Condoleezza Rice Goes on ‘The View’, Torches CRT Right to Hosts’ Faces: It’s Wrong to Make White People ‘Feel Guilty’ Over the Past

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Former Secretary of State Condoleezza Rice didn’t hold back her opinions while appearing on ABC’s “The View.”

Speaking to the left-wing hosts of the show, Rice slammed Critical Race Theory (CRT).

She argued that CRT is wrong to make white people “feel guilty” over the past.

It is also wrong to make black people feel “disempowered by race,” she added.

These comments came while discussing the issue of whether parents need to have more influence over what is being taught in schools.

Watch the clip:

Rice said, “But if I could take a moment to talk about the whole issue of Critical Race Theory and what is, and is not being taught, I come out of an academic institution, and this is something that academics debate. What is the role of race and so forth?”

“And let me be very clear; I grew up in segregated, Birmingham, Alabama. I couldn’t go to a movie theater, or to a restaurant with my parents. I went to segregated schools till we moved to Denver.”

“My parents never thought I was going to grow up in a world without prejudice, but they also told me, ‘That’s somebody else’s problem, not yours. You’re going to overcome it, and you are going to be anything you want to be.’ And that’s the message that I think we ought to be sending to kids.”

“One of the worries that I have about the way that we’re talking about race is that it either seems so big that somehow white people now have to feel guilty for everything that happened in the past. I don’t think that’s very productive,” Rice continued.

“Or black people have to feel disempowered by race. I would like black kids to be completely empowered, to know that they are beautiful in their blackness, but in order to do that, I don’t have to make white kids feel bad for being white.”

“So somehow, this is a conversation that has gone in the wrong direction.”

Here’s some of the transcript:

Whoopi Goldberg: So, the tight Governor’s race in blue-leaning Virginia is being seen as a barometer for which way America will swing in 2022 in the midterms. And one of the key issues up for debate is how much of a voice parents should have in their child’s school curriculum, especially when it comes to subjects like sex education, and Critical Race Theory. I thought they didn’t teach Critical Race Theory until they went like law school or something.

Condoleezza Rice: I sure hope not, because I’m not certain seven year olds need to learn it.

Whoopi Goldberg: It just sounds crazy to me. But the question is, do parents need more influence here, or should they leave the lesson planning to the pros?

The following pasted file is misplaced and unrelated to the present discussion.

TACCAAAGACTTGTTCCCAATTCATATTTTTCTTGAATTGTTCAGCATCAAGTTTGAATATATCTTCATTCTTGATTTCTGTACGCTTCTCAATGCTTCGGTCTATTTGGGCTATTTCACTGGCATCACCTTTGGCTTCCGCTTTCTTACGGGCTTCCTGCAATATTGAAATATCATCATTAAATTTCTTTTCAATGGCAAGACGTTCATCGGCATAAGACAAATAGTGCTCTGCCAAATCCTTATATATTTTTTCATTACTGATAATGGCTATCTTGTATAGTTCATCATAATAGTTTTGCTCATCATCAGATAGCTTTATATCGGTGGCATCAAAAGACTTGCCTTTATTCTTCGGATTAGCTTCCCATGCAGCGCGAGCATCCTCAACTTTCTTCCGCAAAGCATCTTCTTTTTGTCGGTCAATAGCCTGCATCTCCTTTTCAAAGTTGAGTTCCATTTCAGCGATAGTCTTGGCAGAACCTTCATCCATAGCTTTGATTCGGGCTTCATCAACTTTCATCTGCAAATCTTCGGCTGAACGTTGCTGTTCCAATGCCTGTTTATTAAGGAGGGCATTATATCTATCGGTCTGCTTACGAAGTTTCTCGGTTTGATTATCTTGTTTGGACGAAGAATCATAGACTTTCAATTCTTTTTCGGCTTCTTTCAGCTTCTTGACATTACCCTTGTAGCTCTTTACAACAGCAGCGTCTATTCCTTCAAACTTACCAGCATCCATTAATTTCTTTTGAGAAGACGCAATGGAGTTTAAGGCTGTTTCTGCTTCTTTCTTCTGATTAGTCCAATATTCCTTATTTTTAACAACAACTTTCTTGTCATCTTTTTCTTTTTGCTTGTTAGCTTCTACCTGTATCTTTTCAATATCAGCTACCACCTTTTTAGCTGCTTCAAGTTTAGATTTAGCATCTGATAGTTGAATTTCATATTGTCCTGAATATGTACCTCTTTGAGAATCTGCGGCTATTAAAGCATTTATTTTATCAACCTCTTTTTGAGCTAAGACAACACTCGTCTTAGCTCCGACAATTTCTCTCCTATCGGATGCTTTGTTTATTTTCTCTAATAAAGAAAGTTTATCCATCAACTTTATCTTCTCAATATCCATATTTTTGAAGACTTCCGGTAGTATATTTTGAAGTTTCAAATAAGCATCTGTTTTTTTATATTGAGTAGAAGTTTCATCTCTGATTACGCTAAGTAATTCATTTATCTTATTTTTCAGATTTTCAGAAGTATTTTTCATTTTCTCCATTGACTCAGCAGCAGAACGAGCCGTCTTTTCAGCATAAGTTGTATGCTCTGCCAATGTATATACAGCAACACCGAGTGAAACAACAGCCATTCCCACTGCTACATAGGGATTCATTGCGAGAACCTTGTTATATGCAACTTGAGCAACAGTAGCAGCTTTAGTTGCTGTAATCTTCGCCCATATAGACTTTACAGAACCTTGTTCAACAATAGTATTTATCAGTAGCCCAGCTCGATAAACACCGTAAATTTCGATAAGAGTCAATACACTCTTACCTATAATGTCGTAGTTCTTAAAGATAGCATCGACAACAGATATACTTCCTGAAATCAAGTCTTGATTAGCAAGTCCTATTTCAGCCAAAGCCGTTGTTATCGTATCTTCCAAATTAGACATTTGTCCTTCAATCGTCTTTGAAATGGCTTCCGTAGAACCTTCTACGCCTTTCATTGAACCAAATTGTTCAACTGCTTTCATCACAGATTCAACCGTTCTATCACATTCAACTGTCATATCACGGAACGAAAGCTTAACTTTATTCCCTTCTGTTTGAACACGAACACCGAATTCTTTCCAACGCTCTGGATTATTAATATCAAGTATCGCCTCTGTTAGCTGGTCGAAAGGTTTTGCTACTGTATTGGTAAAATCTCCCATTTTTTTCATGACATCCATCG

Joy Behar: Well, I was a teacher and there is a curriculum that teachers follow, and it’s studied by supposedly experts. I have a lot of education credits because you learn how to teach, and you learn your subject. So you can’t really pick that up against a parent who just is annoyed that you’re teaching “To Kill a Mockingbird,” or whatever the curriculum says. You can’t have the parents interfering to that extent in the curriculum, but it’s nice to hear from them — but if they are adamant and they don’t want you to teach what is going to be taught, period, they’re going to have to homeschool their kids because this is not going to wash.

Condoleezza Rice: Well, they’re actually homeschooling them in increasing numbers. And I think that’s a signal. First of all, parents ought to be involved in their children’s education.

Joy Behar: Yes, they should.

Condoleezza Rice: Their children are in school seven hours; that’s a very formative period. And I think parents ought to have a say. We used to have parent-teacher conferences. We used to have PTAs. There are lots of ways for parents to be involved, and they should be. But if I could take a moment to talk about the whole issue of Critical Race Theory and what is, and is not being taught, I come out of an academic institution, and this is something that academics debate. What is the role of race and so forth? And let me be very clear; I grew up in segregated, Birmingham, Alabama. I couldn’t go to a movie theater, or to a restaurant with my parents. I went to segregated schools till we moved to Denver. My parents never thought I was going to grow up in a world without prejudice, but they also told me, “That’s somebody else’s problem, not yours. You’re going to overcome it, and you are going to be anything you want to be.” And that’s the message that I think we ought to be sending to kids.

Condoleezza Rice: One of the worries that I have about the way that we’re talking about race is that it either seems so big that somehow white people now have to feel guilty for everything that happened in the past. I don’t think that’s very productive. Or black people have to feel disempowered by race. I would like black kids to be completely empowered, to know that they are beautiful in their blackness, but in order to do that, I don’t have to make white kids feel bad for being white. So somehow, this is a conversation that has gone in the wrong direction.

Joy Behar: Repeat that last part, you don’t have to what?

Condoleezza Rice: Yeah. You know, there’s a little bit of, in order for black kids who, quite frankly, for a long time, the way they were portrayed, the way their history was portrayed, it was second class citizenship.

Joy Behar: Of course.

Condoleezza Rice: But I don’t have to make white children feel bad about being white in order to overcome the fact that black children were—